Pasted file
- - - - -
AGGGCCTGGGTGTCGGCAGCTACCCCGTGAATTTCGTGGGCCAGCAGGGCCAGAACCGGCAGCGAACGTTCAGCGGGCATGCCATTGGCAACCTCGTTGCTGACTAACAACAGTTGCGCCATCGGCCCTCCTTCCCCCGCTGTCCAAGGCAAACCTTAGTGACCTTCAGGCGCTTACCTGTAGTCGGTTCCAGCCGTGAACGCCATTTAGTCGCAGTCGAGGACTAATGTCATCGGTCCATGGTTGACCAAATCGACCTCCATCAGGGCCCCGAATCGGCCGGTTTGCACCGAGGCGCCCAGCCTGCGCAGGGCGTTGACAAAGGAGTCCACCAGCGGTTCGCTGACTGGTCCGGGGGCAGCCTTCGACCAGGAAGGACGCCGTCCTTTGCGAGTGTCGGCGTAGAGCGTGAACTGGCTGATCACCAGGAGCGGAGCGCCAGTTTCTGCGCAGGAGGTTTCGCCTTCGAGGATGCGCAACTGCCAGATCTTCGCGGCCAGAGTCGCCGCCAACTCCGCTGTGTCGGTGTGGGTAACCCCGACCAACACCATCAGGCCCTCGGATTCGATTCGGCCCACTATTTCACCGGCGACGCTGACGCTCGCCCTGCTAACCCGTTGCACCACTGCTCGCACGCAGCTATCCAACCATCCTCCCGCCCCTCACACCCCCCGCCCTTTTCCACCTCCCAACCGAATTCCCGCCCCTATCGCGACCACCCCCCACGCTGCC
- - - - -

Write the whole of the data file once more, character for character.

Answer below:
AGGGCCTGGGTGTCGGCAGCTACCCCGTGAATTTCGTGGGCCAGCAGGGCCAGAACCGGCAGCGAACGTTCAGCGGGCATGCCATTGGCAACCTCGTTGCTGACTAACAACAGTTGCGCCATCGGCCCTCCTTCCCCCGCTGTCCAAGGCAAACCTTAGTGACCTTCAGGCGCTTACCTGTAGTCGGTTCCAGCCGTGAACGCCATTTAGTCGCAGTCGAGGACTAATGTCATCGGTCCATGGTTGACCAAATCGACCTCCATCAGGGCCCCGAATCGGCCGGTTTGCACCGAGGCGCCCAGCCTGCGCAGGGCGTTGACAAAGGAGTCCACCAGCGGTTCGCTGACTGGTCCGGGGGCAGCCTTCGACCAGGAAGGACGCCGTCCTTTGCGAGTGTCGGCGTAGAGCGTGAACTGGCTGATCACCAGGAGCGGAGCGCCAGTTTCTGCGCAGGAGGTTTCGCCTTCGAGGATGCGCAACTGCCAGATCTTCGCGGCCAGAGTCGCCGCCAACTCCGCTGTGTCGGTGTGGGTAACCCCGACCAACACCATCAGGCCCTCGGATTCGATTCGGCCCACTATTTCACCGGCGACGCTGACGCTCGCCCTGCTAACCCGTTGCACCACTGCTCGCACGCAGCTATCCAACCATCCTCCCGCCCCTCACACCCCCCGCCCTTTTCCACCTCCCAACCGAATTCCCGCCCCTATCGCGACCACCCCCCACGCTGCC